Julia Montforte was an American exchange student to Cuneo when she was in high school in 1976. When living in Cuneo, she discovered the small town of Garessio, nestled in the Ligurian Alps a short distance from the Mediterranean Sea. It was not until years later when she decided to retire from her career in architecture and property development, that she remembered this small village in the area that she had seen in her travels through the Ligurian Alps. With a post graduate degree in Building Conservation Julia began to purchase historically interesting yet neglected homes and renovating them.
Later, after moving to Garessio and continuing to renovate properties she realized this was the perfect opportunity to put these properties together and make them available to artists that needed a place to work and teach. She contacted her friend Gregory Burns who has been teaching art and is a professional artist. The two decided to organize an art camp for those interested in spending some time in this corner of Italy.
Garessio attracts artists from all over the world now.
The town is perfectly located forty minutes from the Mediterranean sea, a half hour drive from the world famous Unesco World Heritage Langhe wine region and in the foothills of the Ligurian Alps which offers spectacular scenery, mountain biking and hiking. The old town area of Garessio has been passed over by modern development leaving the buildings surrounding the main piazza preserved in their original state.
Garessio was once an important stop in the salt trade from the Mediterranean sea and northern Europe. The salt was smuggled on the back of mules on paths cut through the Ligurian mountains to avoid paying the salt tax. Once in Garessio, the salt was repacked and shipped to the rest of Europe. Consequently Garessio became a wealthy town due to the salt merchants and their trade. It also developed into an important center of religious life with the Dominican monks establishing a monastery and university in the town center.
At the turn of the century, Garessio developed into an important place to spend the summer holiday. With the construction of the Miramonte Hotel, Garessio attracted tourists who would come and spend a season in Garessio, taking in the famous waters and enjoying the refreshing climate, an escape from the summer heat found at the lower elevations.
The water, famous even today and sold under the name Acqua San Bernardo, was an excellent detoxifying cure due to the water's low mineral content. The Hotel Miramonte provided luxurious accommodation with the clientele taking the waters, walking and dining as a cure for city life.
Unfortunately, this came to an end with the occupation of the town by German troops during world war two. The german troops used the Hotel Miramonte as their headquarters and Garessio as a base from which to fight the Italian resistance. After world war two, Garessio, as an important tourist center, went into gradual decline.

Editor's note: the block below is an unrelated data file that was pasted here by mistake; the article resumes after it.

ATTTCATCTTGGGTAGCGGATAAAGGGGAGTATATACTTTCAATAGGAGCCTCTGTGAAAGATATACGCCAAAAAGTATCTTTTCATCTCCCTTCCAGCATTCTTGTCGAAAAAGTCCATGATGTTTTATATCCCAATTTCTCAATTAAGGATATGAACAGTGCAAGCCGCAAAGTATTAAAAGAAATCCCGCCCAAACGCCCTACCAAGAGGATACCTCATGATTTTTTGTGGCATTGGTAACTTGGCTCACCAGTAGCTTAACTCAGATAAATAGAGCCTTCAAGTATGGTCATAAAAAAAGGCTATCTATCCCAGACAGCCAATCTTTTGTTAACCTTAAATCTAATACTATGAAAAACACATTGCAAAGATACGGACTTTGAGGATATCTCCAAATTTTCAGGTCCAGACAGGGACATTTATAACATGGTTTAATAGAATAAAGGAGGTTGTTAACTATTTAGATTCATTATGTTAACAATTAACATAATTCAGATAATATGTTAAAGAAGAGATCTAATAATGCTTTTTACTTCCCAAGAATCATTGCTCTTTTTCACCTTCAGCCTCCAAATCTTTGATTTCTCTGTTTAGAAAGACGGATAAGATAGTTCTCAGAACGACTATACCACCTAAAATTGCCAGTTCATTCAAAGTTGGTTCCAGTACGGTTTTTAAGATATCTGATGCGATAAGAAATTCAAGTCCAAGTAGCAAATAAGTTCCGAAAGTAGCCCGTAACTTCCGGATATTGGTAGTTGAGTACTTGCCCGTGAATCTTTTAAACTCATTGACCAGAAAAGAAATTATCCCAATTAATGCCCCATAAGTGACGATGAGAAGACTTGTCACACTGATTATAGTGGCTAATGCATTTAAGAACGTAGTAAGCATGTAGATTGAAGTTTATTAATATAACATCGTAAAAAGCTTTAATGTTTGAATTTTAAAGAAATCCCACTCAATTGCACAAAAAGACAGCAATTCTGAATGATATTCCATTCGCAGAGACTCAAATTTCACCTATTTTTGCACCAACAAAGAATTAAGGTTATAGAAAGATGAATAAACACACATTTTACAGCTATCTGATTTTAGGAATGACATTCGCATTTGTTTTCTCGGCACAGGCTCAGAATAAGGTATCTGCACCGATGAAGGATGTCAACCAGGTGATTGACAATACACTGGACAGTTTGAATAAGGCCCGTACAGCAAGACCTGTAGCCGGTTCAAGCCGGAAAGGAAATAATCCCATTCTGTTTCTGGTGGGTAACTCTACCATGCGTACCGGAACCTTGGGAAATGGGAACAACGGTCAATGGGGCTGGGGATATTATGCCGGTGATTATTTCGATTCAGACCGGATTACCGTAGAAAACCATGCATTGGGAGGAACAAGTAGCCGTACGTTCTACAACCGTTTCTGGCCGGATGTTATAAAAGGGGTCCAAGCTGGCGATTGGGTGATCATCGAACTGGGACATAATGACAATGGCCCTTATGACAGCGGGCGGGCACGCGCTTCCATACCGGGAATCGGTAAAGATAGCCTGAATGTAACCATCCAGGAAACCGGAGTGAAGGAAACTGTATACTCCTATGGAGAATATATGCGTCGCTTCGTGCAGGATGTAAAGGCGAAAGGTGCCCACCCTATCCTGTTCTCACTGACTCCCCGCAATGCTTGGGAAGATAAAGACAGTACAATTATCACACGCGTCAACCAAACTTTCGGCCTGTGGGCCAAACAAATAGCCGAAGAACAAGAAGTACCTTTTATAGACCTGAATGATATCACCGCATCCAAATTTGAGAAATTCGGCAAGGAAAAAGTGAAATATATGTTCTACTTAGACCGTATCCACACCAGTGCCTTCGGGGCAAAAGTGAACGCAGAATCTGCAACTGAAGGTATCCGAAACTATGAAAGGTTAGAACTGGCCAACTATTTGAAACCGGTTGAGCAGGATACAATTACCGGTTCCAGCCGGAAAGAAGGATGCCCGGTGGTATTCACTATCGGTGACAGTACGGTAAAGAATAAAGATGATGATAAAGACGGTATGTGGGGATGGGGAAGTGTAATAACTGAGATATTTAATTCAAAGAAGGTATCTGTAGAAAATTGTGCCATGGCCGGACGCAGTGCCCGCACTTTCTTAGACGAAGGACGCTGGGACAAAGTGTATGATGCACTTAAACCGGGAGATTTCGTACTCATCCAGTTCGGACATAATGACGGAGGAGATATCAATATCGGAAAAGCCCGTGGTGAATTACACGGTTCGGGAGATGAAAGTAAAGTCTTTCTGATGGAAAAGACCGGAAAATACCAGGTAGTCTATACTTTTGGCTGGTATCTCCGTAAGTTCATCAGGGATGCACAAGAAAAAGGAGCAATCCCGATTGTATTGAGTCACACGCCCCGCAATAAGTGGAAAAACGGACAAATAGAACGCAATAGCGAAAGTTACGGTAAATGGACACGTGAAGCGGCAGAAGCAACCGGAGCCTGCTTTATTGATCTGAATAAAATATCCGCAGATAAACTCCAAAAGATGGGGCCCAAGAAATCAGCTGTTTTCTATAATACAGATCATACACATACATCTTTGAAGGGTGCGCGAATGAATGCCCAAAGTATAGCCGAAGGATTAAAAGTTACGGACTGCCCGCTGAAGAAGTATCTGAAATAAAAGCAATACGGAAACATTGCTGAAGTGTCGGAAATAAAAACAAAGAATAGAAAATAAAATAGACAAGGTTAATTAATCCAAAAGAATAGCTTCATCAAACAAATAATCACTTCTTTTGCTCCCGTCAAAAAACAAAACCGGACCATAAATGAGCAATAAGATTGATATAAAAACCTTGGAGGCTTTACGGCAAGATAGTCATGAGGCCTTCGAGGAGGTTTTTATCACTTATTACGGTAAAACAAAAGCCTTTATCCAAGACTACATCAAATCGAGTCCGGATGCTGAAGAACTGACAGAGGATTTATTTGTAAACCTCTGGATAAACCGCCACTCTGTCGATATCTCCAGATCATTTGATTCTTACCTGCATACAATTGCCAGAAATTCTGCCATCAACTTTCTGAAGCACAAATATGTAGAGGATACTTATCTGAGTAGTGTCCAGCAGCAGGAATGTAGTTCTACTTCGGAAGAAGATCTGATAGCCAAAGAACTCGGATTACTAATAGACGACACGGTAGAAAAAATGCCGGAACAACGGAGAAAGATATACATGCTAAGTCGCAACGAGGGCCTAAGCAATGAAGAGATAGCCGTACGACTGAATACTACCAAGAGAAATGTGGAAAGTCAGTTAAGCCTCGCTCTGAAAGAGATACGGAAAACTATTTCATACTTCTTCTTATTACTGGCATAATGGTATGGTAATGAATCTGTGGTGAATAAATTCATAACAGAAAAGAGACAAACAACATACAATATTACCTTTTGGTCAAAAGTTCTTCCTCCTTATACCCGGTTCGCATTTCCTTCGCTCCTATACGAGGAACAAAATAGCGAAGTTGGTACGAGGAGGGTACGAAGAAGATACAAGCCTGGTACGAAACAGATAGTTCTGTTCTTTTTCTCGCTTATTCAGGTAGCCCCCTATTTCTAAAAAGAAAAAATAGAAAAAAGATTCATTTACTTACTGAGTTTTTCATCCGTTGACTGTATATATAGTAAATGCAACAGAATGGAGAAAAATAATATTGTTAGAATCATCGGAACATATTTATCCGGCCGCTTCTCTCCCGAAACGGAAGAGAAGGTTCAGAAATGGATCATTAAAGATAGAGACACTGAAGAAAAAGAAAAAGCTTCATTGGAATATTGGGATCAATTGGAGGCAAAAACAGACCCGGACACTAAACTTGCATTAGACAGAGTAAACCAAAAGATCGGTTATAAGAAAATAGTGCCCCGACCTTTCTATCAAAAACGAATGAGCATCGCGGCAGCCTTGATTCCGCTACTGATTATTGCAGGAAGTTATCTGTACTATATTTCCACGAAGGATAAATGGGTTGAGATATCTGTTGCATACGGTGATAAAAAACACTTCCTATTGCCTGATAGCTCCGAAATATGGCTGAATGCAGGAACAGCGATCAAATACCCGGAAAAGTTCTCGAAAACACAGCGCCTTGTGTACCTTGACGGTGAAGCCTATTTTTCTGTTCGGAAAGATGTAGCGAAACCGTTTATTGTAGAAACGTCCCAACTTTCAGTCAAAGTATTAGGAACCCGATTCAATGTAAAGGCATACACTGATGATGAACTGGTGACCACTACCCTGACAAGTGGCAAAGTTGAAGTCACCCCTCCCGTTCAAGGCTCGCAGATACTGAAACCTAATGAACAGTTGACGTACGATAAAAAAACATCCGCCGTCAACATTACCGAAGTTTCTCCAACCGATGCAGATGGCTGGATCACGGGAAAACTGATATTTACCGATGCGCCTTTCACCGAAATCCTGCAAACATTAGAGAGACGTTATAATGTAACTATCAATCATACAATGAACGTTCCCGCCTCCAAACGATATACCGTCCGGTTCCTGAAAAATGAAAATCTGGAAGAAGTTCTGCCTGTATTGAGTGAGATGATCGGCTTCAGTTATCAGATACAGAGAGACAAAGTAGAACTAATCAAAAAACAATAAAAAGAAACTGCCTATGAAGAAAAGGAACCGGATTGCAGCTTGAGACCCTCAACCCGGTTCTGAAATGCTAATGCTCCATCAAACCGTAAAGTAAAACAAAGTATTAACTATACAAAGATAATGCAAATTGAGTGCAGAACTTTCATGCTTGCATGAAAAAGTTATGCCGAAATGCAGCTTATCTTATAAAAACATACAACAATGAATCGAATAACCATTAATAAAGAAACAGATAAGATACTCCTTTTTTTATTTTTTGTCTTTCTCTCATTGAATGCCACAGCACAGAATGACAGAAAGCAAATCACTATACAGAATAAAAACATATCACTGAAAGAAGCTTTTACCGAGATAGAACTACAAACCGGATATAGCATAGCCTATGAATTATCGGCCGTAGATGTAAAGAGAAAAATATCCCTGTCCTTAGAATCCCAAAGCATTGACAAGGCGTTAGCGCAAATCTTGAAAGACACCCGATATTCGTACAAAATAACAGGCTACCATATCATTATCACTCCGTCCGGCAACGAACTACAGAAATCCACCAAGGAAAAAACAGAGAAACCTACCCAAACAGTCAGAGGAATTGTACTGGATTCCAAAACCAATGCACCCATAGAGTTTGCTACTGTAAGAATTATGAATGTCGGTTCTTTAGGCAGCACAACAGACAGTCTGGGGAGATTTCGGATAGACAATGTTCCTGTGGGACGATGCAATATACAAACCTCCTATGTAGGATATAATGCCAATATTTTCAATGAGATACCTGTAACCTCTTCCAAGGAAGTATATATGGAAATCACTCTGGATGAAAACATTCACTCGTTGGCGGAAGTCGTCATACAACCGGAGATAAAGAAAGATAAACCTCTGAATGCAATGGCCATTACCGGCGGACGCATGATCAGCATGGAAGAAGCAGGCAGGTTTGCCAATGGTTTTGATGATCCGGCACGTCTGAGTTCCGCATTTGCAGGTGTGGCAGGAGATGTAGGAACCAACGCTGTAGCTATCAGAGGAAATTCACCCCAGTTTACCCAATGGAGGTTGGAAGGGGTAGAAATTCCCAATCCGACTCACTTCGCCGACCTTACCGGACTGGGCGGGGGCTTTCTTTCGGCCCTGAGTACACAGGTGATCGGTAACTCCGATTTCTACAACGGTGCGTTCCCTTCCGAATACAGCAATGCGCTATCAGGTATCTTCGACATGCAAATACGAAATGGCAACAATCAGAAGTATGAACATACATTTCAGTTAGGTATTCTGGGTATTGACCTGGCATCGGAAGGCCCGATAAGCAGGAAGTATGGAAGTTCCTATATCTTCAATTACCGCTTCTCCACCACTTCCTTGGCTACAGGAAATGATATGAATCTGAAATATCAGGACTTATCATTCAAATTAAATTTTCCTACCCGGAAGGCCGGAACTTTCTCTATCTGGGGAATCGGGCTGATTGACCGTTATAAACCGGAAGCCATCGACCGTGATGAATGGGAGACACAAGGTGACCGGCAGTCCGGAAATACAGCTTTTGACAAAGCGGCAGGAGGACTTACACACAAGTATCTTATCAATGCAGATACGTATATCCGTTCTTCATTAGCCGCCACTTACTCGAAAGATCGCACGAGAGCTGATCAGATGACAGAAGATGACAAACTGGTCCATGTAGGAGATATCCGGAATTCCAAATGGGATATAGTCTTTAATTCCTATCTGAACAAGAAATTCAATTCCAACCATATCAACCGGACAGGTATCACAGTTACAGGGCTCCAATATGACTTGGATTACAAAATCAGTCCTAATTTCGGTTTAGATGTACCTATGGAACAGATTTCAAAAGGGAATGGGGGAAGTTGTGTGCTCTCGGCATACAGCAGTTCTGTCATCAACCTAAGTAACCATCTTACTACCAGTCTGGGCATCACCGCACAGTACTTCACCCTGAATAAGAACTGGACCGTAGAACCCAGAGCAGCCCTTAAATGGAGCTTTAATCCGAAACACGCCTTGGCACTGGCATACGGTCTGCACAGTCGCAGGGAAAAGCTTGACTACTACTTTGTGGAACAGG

Garessio has now been rediscovered. People from all over the world have stumbled on this small town, untouched by the march of time, and have begun buying properties in the old town and renovating the homes. Compared to prices paid in the rest of Europe, Garessio is an absolute bargain. Americans, Germans, Irish, and Russians have begun renovating the homes and this has made the old town an increasingly desirable place. With this return of people to the forgotten old town, several hotels have reopened their doors and even the Italians have realized what a treasure the old town of Garessio is, right in their backyard.
Julia Montforte has set up the Montforte Foundation to make her renovated properties available to artists from around the world. Staying in the Montforte Foundation is free to accepted artists, selection by application. The foundation runs two programs, an Artist in Residency program where an artist is given free accommodation and a studio from which to work and an Art Class Residency Program in which a teaching artist is given free accommodation and support to run art classes to visiting artists. The program has been a great success which helps the Montforte Foundation realize their mission, in supporting the revitalization of the Garessio Old town and the preservation of buildings.
Gregory Burns, an artist who has produced and shown his art internationally, continues to offer the Artist in Residence Art Class in Garessio every September. He teaches beginner artists along with artists who are well established in their careers. Gregory has produced several art shows in Garessio over the years and continues to attract artists from around the world to his classes.